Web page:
As a registered member of SearchSoftwareQuality.com, you're entitled to a complimentary copy of Chapter 3 of Software Security Engineering: A Guide for Project Managers written by Julia H. Allen, Sean Barnum, Robert J. Ellison, Gary McGraw and Nancy R. Mead and published by Addison-Wesley Professional. "
Software that is developed from the beginning with security in mind will resist, tolerate, and recover from attacks more effectively than would otherwise be possible. While there may be no silver bullet for security, there are practices that project managers will find beneficial. With this management guide, you can select from a number of sound practices likely to increase the security and dependability of your software, both during its development and subsequently in its operation.
Software Security Engineering draws extensively on the systematic approach developed for the Build Security In (BSI) website. Sponsored by the Department of Homeland Security Software Assurance Program, the BSI site offers a host of tools, guidelines, rules, principles, and other resources to help project managers address security issues in every phase of the software development lifecycle (SDLC). The book's expert authors, themselves frequent contributors to the BSI site, represent two well-known resources in the security world: the CERT Program at the Software Engineering Institute (SEI) and Cigital, Inc., a consulting firm specializing in software security.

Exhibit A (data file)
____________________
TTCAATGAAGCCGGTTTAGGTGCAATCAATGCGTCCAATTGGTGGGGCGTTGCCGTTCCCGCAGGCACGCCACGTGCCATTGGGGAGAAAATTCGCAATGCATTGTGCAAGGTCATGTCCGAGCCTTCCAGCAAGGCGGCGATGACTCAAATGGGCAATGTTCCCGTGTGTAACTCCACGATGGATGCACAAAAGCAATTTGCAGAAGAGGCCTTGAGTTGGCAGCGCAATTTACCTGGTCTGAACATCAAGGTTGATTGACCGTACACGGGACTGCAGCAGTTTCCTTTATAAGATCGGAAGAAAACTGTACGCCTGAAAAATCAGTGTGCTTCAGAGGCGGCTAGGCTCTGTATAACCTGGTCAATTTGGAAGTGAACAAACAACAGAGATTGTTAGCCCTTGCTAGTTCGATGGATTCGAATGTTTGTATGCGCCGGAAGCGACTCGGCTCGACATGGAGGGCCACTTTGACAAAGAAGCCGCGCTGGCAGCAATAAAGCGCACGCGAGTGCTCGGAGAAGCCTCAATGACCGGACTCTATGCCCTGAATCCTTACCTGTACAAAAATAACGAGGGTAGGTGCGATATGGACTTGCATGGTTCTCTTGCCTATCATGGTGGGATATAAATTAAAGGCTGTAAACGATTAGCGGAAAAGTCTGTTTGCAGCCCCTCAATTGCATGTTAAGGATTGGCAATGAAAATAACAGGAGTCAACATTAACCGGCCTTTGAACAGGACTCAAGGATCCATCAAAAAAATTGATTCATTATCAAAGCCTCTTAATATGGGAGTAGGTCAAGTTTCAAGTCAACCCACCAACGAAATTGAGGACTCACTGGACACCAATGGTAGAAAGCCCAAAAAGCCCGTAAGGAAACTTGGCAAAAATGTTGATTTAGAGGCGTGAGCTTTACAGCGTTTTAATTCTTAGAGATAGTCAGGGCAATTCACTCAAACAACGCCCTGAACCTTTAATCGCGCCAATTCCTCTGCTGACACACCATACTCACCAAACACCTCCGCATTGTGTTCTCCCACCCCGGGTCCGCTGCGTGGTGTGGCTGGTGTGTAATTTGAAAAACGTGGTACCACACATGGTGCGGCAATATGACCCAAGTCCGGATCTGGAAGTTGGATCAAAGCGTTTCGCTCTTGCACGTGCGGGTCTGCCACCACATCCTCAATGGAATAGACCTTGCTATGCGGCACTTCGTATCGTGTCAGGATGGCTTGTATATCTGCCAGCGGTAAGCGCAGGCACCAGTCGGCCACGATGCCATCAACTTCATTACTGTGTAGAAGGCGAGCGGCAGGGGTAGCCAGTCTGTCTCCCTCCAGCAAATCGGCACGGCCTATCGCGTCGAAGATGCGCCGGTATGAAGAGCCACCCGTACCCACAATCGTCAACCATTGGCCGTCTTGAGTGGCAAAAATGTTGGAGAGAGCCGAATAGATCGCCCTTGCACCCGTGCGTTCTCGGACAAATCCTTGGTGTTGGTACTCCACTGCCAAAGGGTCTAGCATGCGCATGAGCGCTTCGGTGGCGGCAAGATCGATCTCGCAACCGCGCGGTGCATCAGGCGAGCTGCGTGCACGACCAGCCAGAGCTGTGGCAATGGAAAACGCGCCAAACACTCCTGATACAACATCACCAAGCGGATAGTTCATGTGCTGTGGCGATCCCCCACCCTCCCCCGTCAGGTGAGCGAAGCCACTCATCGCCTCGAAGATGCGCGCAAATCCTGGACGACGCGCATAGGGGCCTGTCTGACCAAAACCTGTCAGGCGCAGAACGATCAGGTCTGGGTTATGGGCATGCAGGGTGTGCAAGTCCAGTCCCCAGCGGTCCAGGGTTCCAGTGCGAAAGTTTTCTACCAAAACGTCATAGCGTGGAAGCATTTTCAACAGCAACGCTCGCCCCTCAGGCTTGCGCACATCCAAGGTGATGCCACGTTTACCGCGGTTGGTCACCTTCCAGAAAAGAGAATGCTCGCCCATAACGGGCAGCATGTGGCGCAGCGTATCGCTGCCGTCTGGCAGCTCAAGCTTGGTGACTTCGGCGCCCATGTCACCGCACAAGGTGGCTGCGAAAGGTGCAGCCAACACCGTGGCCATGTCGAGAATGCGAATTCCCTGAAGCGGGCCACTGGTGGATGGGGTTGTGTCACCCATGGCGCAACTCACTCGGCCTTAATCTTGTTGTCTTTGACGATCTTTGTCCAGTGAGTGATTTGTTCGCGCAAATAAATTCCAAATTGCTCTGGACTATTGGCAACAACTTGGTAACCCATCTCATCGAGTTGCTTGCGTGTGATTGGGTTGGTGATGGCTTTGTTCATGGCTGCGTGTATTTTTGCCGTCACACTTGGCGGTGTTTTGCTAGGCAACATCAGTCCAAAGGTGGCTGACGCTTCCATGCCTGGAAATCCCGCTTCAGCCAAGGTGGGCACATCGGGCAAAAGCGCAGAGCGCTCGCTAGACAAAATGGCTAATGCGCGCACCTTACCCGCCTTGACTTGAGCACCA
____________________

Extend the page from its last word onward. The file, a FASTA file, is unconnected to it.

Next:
This book will help you understand why:
- Software security is about more than just eliminating vulnerabilities and conducting penetration tests.
- Network security mechanisms and IT infrastructure security services do not sufficiently protect application software from security risks.
- Software security initiatives should follow a risk-management approach to identify priorities and to define what is "good enough" -- understanding that software security risks will change throughout the SDLC.
- Project managers and software engineers need to learn to think like an attacker in order to address the range of functions that software should not do, and how software can better resist, tolerate, and recover when under attack.
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This chapter is excerpted from the book, Software Security Engineering: A Guide for Project Managers, authored by Julia H. Allen, Sean Barnum, Robert J. Ellison, Gary McGraw and Nancy R. Mead, published by Addison-Wesley Professional, May 2008. This book is part of both The SEI Series in Software Engineering and The Addison-Wesley Software Security Series. ISBN 9780321509178. For more information please visit SafariBooksOnline.com.
This was first published in May 2008